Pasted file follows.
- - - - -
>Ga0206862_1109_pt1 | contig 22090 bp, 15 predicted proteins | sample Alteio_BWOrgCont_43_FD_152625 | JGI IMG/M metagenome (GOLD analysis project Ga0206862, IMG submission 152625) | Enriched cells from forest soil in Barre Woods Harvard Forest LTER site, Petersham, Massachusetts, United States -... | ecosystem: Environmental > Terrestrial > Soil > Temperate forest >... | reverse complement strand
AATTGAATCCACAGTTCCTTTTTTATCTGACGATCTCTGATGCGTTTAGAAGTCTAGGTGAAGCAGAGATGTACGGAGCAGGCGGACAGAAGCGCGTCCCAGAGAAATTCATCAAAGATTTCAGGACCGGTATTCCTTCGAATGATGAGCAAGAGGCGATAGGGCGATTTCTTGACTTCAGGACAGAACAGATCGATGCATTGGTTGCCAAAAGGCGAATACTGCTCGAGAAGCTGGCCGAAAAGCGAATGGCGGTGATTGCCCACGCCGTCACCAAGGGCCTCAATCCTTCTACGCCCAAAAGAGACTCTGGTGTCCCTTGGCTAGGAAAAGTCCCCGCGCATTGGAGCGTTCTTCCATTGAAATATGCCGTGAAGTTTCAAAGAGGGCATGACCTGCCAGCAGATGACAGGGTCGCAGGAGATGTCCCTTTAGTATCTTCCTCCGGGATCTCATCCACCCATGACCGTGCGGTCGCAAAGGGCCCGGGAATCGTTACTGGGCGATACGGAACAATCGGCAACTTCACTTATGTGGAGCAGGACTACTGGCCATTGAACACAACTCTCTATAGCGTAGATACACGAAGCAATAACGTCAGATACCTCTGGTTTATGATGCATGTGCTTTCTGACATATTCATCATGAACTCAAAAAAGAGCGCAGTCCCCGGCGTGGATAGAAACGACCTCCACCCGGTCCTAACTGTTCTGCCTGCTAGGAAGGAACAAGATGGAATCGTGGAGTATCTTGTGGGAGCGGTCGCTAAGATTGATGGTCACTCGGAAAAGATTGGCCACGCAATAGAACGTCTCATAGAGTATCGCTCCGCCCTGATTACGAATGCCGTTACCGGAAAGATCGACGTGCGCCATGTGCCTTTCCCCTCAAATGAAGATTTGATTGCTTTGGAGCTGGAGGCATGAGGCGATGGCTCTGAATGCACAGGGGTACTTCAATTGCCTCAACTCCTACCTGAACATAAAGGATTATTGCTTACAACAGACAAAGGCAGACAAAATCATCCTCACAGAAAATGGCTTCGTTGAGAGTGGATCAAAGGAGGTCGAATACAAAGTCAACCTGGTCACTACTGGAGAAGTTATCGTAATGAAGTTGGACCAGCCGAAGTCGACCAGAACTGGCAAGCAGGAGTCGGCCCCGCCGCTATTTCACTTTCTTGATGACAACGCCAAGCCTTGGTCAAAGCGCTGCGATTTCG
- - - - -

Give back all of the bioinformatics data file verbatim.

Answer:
>Ga0206862_1109_pt1 | contig 22090 bp, 15 predicted proteins | sample Alteio_BWOrgCont_43_FD_152625 | JGI IMG/M metagenome (GOLD analysis project Ga0206862, IMG submission 152625) | Enriched cells from forest soil in Barre Woods Harvard Forest LTER site, Petersham, Massachusetts, United States -... | ecosystem: Environmental > Terrestrial > Soil > Temperate forest >... | reverse complement strand
AATTGAATCCACAGTTCCTTTTTTATCTGACGATCTCTGATGCGTTTAGAAGTCTAGGTGAAGCAGAGATGTACGGAGCAGGCGGACAGAAGCGCGTCCCAGAGAAATTCATCAAAGATTTCAGGACCGGTATTCCTTCGAATGATGAGCAAGAGGCGATAGGGCGATTTCTTGACTTCAGGACAGAACAGATCGATGCATTGGTTGCCAAAAGGCGAATACTGCTCGAGAAGCTGGCCGAAAAGCGAATGGCGGTGATTGCCCACGCCGTCACCAAGGGCCTCAATCCTTCTACGCCCAAAAGAGACTCTGGTGTCCCTTGGCTAGGAAAAGTCCCCGCGCATTGGAGCGTTCTTCCATTGAAATATGCCGTGAAGTTTCAAAGAGGGCATGACCTGCCAGCAGATGACAGGGTCGCAGGAGATGTCCCTTTAGTATCTTCCTCCGGGATCTCATCCACCCATGACCGTGCGGTCGCAAAGGGCCCGGGAATCGTTACTGGGCGATACGGAACAATCGGCAACTTCACTTATGTGGAGCAGGACTACTGGCCATTGAACACAACTCTCTATAGCGTAGATACACGAAGCAATAACGTCAGATACCTCTGGTTTATGATGCATGTGCTTTCTGACATATTCATCATGAACTCAAAAAAGAGCGCAGTCCCCGGCGTGGATAGAAACGACCTCCACCCGGTCCTAACTGTTCTGCCTGCTAGGAAGGAACAAGATGGAATCGTGGAGTATCTTGTGGGAGCGGTCGCTAAGATTGATGGTCACTCGGAAAAGATTGGCCACGCAATAGAACGTCTCATAGAGTATCGCTCCGCCCTGATTACGAATGCCGTTACCGGAAAGATCGACGTGCGCCATGTGCCTTTCCCCTCAAATGAAGATTTGATTGCTTTGGAGCTGGAGGCATGAGGCGATGGCTCTGAATGCACAGGGGTACTTCAATTGCCTCAACTCCTACCTGAACATAAAGGATTATTGCTTACAACAGACAAAGGCAGACAAAATCATCCTCACAGAAAATGGCTTCGTTGAGAGTGGATCAAAGGAGGTCGAATACAAAGTCAACCTGGTCACTACTGGAGAAGTTATCGTAATGAAGTTGGACCAGCCGAAGTCGACCAGAACTGGCAAGCAGGAGTCGGCCCCGCCGCTATTTCACTTTCTTGATGACAACGCCAAGCCTTGGTCAAAGCGCTGCGATTTCG